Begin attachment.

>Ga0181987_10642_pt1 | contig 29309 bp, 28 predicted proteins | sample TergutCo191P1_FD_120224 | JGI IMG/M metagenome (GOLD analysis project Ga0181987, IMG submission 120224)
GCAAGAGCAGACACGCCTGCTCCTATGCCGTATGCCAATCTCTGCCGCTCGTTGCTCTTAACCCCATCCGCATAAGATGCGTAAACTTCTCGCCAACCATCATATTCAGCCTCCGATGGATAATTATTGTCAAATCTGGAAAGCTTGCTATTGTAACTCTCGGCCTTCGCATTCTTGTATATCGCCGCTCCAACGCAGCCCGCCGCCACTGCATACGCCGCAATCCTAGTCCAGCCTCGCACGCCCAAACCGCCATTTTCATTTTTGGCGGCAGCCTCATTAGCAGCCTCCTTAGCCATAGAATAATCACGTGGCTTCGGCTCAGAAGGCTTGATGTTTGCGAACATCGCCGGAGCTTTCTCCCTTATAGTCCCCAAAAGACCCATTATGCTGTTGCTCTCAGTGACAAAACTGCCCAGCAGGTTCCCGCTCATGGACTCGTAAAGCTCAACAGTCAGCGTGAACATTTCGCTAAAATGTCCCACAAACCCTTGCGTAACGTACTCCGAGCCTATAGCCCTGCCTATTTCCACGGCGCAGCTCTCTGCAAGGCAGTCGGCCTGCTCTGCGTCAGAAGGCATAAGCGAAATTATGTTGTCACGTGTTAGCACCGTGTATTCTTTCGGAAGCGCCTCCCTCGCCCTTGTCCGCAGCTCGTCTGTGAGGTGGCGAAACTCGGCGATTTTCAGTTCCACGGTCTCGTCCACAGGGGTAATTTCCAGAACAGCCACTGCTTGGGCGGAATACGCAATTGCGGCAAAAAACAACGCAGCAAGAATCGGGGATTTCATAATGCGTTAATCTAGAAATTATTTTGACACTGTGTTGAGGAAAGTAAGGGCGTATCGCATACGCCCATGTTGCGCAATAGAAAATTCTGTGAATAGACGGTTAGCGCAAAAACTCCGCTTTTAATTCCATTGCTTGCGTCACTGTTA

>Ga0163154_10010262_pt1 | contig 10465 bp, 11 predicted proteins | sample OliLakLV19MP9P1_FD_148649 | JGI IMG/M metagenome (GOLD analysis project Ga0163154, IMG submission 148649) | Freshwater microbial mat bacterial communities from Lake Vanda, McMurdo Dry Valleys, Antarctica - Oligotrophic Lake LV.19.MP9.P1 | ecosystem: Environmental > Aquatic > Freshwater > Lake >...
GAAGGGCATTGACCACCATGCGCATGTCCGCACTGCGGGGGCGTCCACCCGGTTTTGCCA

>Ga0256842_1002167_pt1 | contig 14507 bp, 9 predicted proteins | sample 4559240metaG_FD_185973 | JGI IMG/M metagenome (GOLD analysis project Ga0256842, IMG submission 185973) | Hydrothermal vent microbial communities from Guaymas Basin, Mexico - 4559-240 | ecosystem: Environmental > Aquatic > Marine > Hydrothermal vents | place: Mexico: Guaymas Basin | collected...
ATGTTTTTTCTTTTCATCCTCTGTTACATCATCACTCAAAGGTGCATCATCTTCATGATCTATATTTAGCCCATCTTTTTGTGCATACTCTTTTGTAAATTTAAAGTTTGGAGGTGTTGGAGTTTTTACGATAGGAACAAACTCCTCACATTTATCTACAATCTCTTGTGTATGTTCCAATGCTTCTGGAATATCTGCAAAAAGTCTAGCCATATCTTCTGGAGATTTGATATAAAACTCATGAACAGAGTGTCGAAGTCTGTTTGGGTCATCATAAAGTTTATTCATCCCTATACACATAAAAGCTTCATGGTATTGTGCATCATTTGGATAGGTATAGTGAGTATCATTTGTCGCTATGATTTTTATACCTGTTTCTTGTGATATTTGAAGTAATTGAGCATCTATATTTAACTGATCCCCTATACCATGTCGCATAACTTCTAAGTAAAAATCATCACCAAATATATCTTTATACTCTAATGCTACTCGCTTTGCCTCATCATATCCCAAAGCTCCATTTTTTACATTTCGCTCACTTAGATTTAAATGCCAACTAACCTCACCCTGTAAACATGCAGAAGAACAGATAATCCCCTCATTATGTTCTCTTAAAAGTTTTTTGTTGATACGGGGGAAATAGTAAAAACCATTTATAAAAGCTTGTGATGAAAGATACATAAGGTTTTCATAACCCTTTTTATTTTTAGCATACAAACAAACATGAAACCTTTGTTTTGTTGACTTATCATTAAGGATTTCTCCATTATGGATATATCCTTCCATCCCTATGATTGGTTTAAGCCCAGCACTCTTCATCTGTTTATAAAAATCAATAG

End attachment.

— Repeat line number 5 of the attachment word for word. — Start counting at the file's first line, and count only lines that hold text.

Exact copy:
>Ga0256842_1002167_pt1 | contig 14507 bp, 9 predicted proteins | sample 4559240metaG_FD_185973 | JGI IMG/M metagenome (GOLD analysis project Ga0256842, IMG submission 185973) | Hydrothermal vent microbial communities from Guaymas Basin, Mexico - 4559-240 | ecosystem: Environmental > Aquatic > Marine > Hydrothermal vents | place: Mexico: Guaymas Basin | collected...